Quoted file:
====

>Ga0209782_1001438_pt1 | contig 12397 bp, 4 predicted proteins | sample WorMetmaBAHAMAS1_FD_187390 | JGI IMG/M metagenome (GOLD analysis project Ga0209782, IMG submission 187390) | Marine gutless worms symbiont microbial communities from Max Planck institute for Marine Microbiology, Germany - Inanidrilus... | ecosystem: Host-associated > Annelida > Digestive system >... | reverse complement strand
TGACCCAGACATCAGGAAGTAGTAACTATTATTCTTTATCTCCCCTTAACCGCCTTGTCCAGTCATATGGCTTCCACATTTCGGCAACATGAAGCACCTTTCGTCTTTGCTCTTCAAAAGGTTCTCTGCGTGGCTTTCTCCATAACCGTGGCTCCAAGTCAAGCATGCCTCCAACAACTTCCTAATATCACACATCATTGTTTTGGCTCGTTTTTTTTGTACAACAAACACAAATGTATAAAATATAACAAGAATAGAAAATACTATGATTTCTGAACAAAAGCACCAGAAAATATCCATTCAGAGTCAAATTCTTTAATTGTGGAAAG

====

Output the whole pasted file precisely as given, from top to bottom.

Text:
>Ga0209782_1001438_pt1 | contig 12397 bp, 4 predicted proteins | sample WorMetmaBAHAMAS1_FD_187390 | JGI IMG/M metagenome (GOLD analysis project Ga0209782, IMG submission 187390) | Marine gutless worms symbiont microbial communities from Max Planck institute for Marine Microbiology, Germany - Inanidrilus... | ecosystem: Host-associated > Annelida > Digestive system >... | reverse complement strand
TGACCCAGACATCAGGAAGTAGTAACTATTATTCTTTATCTCCCCTTAACCGCCTTGTCCAGTCATATGGCTTCCACATTTCGGCAACATGAAGCACCTTTCGTCTTTGCTCTTCAAAAGGTTCTCTGCGTGGCTTTCTCCATAACCGTGGCTCCAAGTCAAGCATGCCTCCAACAACTTCCTAATATCACACATCATTGTTTTGGCTCGTTTTTTTTGTACAACAAACACAAATGTATAAAATATAACAAGAATAGAAAATACTATGATTTCTGAACAAAAGCACCAGAAAATATCCATTCAGAGTCAAATTCTTTAATTGTGGAAAG